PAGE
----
Winer, for all of the blather about the perils of open source advocacy, is more interested in getting the job done than in theology. The guy's a scripter -- the ultimate in paste-this-together-and-see-if-the-glue-holds programming. XML-RPC isn't a brilliantly constructed protocol that was lovingly crafted by a committee somewhere. It's a hack that lets diverse systems communicate with each other now over HTTP using XML rather than waiting for CORBA, RMI, or some other more complex solution to take hold. RSS, which he did not create but pushed into widespread use as much as anybody, is another hack.

I don't buy into his grim notion of 2005 -- Microsoft has failed miserably to dominate the Web programming development area, offering no reason to even think about Microsoft if you're working in Perl, Java, PHP, Java Server Pages, MySQL, or Apache. Why is this going to change because Microsoft discovered the significance of a common runtime more than six years after Sun and Netscape did?
posted by rcade at 9:25 AM on August 31, 2001

y'know ... when all else fails, one can always fall back on the Internet Cloud ...
posted by webchick at 9:44 AM on August 31, 2001

Microsoft has failed miserably to dominate the Web programming development area, offering no reason to even think about Microsoft if you're working in Perl, Java, PHP, Java Server Pages, MySQL, or Apache.

But that's the whole point of the .NET runtime. You can use your favorite language in an environment that makes it so easy to do. I'm speaking from experience here: we're beginning to work with .NET where I work, and the overall reaction from the developers here is: it's bitchin' kewl. And some of these guys come from a pretty hard-core open-source philosophy.
posted by scottandrew at 10:22 AM on August 31, 2001

Who's developing w/.NET now anyway?

*raises hand timidly*

I'm a programmer in the IT department of a manufacturing company, and we're just barely starting to get into .NET for internal and web development. It's been primarily a Microsoft shop since long before I got here, and even though there's a lot about Microsoft programming I like, it's not that bad. (Not that I don't occasionally poke around with Linux at home in my Copious Free Time.)

Everybody talks about Microsoft's "vision" for .NET, but a lot of it sounds like pure hogwash to me. .NET seems to be a label slapped on a whole bunch of assorted new technologies that Microsoft is trying to promote at the same time — the Good (SOAP support), the Bad (Passport authentication), and the Ugly (Server Controls, maybe). Take the pieces of .NET that you find useful, leave the rest.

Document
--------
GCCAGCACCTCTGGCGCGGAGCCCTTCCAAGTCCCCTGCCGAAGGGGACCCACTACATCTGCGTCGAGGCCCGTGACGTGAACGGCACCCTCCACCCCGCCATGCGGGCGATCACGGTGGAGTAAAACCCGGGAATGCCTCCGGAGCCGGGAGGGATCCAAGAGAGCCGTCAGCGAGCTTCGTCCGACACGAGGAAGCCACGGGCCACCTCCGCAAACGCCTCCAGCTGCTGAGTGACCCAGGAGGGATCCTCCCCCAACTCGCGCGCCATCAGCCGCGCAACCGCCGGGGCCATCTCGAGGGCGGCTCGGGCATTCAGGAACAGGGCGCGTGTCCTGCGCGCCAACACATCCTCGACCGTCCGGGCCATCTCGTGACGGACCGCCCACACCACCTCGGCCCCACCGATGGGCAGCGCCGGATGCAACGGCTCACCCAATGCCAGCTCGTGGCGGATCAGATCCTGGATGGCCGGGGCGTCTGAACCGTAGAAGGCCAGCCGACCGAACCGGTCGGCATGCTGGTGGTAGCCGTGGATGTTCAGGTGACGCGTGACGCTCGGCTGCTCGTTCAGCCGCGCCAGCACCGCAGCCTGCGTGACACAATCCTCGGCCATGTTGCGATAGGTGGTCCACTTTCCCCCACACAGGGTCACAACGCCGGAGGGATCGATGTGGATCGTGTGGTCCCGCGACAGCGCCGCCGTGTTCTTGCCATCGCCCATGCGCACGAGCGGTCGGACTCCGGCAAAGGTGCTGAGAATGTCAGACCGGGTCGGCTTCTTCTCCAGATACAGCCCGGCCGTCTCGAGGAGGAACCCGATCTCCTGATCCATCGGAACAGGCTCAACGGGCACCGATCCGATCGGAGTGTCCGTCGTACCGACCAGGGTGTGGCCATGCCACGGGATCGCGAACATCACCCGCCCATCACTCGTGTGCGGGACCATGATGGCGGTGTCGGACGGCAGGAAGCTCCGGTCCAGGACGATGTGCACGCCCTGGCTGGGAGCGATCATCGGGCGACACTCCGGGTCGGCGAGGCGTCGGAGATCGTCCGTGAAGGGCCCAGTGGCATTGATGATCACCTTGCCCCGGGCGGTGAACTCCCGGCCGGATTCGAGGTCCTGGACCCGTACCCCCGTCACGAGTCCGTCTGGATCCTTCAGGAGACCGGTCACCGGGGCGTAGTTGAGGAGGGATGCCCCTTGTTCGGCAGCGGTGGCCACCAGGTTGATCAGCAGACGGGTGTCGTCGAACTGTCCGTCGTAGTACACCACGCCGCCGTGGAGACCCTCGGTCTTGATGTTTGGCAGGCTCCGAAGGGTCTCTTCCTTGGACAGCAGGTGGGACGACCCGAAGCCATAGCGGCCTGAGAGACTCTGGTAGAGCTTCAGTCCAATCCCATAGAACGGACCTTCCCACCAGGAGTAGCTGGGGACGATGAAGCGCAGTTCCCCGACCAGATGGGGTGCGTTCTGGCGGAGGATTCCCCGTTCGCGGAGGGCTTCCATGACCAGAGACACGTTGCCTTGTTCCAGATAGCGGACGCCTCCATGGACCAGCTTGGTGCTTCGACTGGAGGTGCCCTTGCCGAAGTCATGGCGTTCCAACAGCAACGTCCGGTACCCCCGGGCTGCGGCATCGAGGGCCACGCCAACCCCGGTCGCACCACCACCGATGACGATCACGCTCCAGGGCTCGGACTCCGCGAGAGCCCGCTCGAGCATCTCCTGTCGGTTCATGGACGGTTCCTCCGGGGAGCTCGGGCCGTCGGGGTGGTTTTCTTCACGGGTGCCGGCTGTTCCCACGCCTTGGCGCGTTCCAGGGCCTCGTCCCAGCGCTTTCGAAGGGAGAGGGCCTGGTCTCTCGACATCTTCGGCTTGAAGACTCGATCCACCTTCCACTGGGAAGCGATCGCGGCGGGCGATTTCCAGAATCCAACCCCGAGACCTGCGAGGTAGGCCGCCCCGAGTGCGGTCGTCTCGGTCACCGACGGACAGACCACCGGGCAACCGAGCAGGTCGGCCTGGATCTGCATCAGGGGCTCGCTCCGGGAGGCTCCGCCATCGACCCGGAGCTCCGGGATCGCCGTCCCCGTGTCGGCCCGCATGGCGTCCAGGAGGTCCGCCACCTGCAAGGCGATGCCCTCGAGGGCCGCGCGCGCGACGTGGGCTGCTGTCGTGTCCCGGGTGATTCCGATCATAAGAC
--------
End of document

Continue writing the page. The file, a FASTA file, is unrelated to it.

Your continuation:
Overall, I think BoatMeme is probably right about ending up with a .NET bubble in the right-side diagram. One of the nicer elements of .NET is a lot of built-in support for SOAP; Microsoft may screw it up, but right now, it looks like it will be a lot easier to make non-Windows apps interact with new Windows .NET apps.
posted by harmful at 11:53 AM on August 31, 2001

I'm not really interested in the actual topic, since I'll just use whatever is most popular at the time I want to do something. However..

sure is easy to be an Internet guru nowadays. A few circles, squares and lines and you're set. Seems like some people have been taking consultancy lessons from some of those Dilbert books.
posted by wackybrit at 3:31 PM on August 31, 2001


I think me may have meant Visual Basic.
posted by john at 12:02 AM on September 1, 2001

Still an active thread? Chiming in anyway...
Company I work for is evaluating web services as a way to distribute web application work among remote servers. Echoing Scott Andrew's point, .NET's appeal of a runtime environment for web services that supports many languages isn't new (and, it could be argued, is in many ways a catch-up game), but Microsoft's marketing power and presentation is reaching our executives, decision-makers, and developers quickly and effectively. The inspiration for Dave's drawing seems very real to me.

Nevertheless: For what it's worth, our company is leaning toward a Sun/IBM solution. Which is teaching me a valuable lesson. The difference between millions of dollars spent on one company's technology strategy and another's can sometimes be something as small as the fear inspired by "Smart Tags."

Ugh. I'm disgusted by my own topic shift. Will try to summarize: Um...the scripting environment as relates to web services may or may not consolidate into two popular methodologies.

So there. :)
posted by massless at 2:34 AM on September 1, 2001